Lead with the best version of yourself.

In Case You Didn’t Know It, Things Are Very Different Now: Part 2


By: Tony Cucolo

Exceptional Personal Appearance: The Baseline for a Great First Impression

I have taken a lot of good-natured chiding and grief for this portion of the coaching – one of my Majors called it “The Blazer Brief” — but I cannot overstate the importance of sustaining exceptional personal appearance and its impact on making a strong first impression. It simply has to become your lifestyle and habit to be effective. It applies to personal hygiene, uniforms and personal attire. Some tips follow on all.

Good personal hygiene is a given; don’t ever let it slip, and do your best even under the difficult field conditions of combat. You will be expected to be the walking observable standard. Back home, it is much easier to meet the standard and therefore expected. When I was a Brigade Commander, my staff and I had to depart via commercial airline for a training event late one Sunday night. As my staff assembled in the airport, I noted one of my Majors who had dressed for airline comfort (shorts, t-shirt and sandals) and had not shaved since before PT Friday morning. Before I could pull him aside for some quiet coaching, the XO ripped him up, and finished by saying, “You represent all of us, and you don’t know who you might meet on this flight.” Sure enough, I watched a renowned Congressional Representative and Member of the House Armed Services Committee walk down the aisle in coach and sit right next to my very comfortable Major. “Hi, what is you do, young man?” was his first question. After that experience, I didn’t have to say word to him about maintaining the standard.

As a Major you are expected to know what the dress codes are for the terms casual, informal, semi-formal and formal so you may coach young officers. You may find slightly conflicting definitions, so when in doubt, just “over-dress.”

Clothing and uniforms are a significant expense, so consider budgeting over time your acquisition of certain items. Items I recommend all field grades have on hand:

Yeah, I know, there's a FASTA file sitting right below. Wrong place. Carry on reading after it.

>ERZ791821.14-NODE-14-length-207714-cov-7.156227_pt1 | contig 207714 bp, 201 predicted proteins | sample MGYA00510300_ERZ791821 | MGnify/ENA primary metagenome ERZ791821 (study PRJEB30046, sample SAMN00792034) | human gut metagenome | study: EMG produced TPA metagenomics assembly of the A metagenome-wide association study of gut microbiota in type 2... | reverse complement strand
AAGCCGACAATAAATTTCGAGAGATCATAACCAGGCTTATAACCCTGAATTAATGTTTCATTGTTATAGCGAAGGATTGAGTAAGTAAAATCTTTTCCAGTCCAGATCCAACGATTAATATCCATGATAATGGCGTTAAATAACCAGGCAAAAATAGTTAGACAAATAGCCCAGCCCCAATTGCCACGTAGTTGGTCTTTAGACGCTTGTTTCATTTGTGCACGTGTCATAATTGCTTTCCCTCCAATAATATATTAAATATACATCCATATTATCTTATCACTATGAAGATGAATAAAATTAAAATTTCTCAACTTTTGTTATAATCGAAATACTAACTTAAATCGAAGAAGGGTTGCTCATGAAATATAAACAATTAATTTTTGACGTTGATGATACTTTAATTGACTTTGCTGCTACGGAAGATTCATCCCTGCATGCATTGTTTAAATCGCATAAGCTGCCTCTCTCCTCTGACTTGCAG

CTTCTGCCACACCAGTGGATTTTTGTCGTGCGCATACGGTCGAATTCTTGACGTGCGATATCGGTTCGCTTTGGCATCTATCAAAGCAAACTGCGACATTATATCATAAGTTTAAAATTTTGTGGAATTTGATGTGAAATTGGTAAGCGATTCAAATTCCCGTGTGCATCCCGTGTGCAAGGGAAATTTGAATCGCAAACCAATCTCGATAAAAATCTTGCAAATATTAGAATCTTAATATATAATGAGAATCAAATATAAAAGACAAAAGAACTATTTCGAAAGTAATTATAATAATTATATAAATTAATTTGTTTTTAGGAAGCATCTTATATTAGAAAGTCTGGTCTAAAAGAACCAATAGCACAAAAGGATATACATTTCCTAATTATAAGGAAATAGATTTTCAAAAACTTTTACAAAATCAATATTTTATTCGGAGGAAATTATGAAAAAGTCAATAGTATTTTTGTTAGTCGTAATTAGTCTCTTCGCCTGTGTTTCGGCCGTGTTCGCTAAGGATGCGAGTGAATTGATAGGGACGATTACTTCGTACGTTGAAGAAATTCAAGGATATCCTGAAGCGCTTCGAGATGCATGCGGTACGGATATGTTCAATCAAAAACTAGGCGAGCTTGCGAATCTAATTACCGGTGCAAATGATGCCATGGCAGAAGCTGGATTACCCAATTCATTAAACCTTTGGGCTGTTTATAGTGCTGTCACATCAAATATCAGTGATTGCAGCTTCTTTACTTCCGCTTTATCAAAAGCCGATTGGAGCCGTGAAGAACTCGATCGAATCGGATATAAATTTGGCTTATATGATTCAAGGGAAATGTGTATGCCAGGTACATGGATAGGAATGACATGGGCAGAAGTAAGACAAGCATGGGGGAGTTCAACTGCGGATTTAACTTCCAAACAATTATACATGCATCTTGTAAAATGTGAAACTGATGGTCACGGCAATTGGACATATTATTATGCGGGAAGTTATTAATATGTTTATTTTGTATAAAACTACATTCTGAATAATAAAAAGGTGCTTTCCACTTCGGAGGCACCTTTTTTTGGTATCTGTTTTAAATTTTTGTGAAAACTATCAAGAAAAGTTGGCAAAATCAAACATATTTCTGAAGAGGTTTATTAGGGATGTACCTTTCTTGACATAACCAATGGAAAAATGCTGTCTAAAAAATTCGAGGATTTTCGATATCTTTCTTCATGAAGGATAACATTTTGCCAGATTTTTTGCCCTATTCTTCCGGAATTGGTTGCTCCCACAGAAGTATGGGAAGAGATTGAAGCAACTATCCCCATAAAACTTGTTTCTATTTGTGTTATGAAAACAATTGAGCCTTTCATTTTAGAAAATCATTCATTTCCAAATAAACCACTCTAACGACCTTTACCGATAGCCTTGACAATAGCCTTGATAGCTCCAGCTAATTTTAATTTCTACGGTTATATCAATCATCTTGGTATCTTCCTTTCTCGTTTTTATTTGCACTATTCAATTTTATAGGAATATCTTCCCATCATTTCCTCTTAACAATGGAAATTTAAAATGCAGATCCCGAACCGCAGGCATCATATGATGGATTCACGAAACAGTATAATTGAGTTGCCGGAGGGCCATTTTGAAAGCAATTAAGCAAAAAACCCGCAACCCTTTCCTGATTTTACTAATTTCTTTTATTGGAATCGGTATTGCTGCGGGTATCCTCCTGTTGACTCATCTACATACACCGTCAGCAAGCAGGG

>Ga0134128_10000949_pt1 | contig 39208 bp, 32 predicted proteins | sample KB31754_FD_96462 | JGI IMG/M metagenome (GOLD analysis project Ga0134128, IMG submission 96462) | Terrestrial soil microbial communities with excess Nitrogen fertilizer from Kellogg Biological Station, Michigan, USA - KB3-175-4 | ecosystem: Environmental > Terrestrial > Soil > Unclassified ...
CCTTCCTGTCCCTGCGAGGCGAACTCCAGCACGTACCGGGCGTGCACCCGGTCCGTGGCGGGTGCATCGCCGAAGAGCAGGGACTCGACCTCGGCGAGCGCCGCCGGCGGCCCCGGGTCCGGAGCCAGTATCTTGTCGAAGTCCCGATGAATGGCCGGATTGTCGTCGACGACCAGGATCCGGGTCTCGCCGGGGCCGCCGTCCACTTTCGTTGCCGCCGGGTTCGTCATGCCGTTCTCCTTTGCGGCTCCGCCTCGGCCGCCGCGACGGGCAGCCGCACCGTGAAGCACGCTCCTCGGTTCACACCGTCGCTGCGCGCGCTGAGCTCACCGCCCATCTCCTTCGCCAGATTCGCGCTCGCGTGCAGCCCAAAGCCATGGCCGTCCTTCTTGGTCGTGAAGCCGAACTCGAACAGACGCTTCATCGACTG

Blues/ASU that fit. That set you’ve had since commissioning may have to be retired. Additionally, consider multiple elements and accessories of the ASU (shirt, trousers, rank, nametags) uniform so you can have more than one uniform hanging in the closet, “ready to wear.”

Over garments such as a black windbreaker, a sweater, a raincoat or winter overcoat that fit.

“Scrambled eggs” for your ASU service cap. Don’t wait too long; you will find yourself in need when you least expect it.

Re-furbish your OCP ACU’s, T-shirts, Velcro, patches, and boots as necessary. Retire and frame, don’t wear, your lucky t-shirt that is really soft, completely faded, and has a frayed neckline and holes in the armpits. You have to set the standard. And if you were selected for Major, the t-shirt worked, you’re lucky anyway.

“Stuff maybe no one ever told you”:

The term “fit” is all important. To make a good first impression, your clothing has to fit well. This means snug and form-fitting, not baggy and not too tight. Learn what the term “drape” means; if your clothes are too tight, they do not drape properly. Avoid the “Well I always lose/gain a bunch of weight on deployment, so I’ll just have stuff I know will always fit in the closet” approach to fit. Make the effort to read about current styles and trends and do your best within your budget to stay current.

If you are just starting out building your “mature” civilian wardrobe, then purchase, and have cleaned, pressed and ready to go the “unofficial social uniform.” An example for men would be a dark blue blazer, khaki and gray slacks (both), two pair good dress shoes (one black pair, one brown), cotton white long sleeve dress shirts and several ties to go with this outfit selected by someone you trust. Men and women should consider and budget for the purchase of a quality dark “business” suit if you do not own one – it will have multiple uses.

And remember, men (we seem to need the most help): the tip of the tie touches the top of the belt, your belt matches your shoes (e.g., brown belt is worn with brown shoes), socks match trousers (e.g., grey trousers are complemented by grey socks). And while I am a fan of the current trend of statement-making bright/colorful socks, use judgement: in a conservative setting, or if sitting on a dais or elevated platform, don’t bring attention to yourself with amplified ankles. Seen it happen.

Think about what you’ll wear on TDY and travel. You represent the young senior leadership of the profession, and you never know who you will meet.

Social Awareness: Tradition, Propriety and the Differentiating Sign of a Mature Professional

Some tips that will set you apart from both a decaying civility in our society but also your peer who have not yet matured: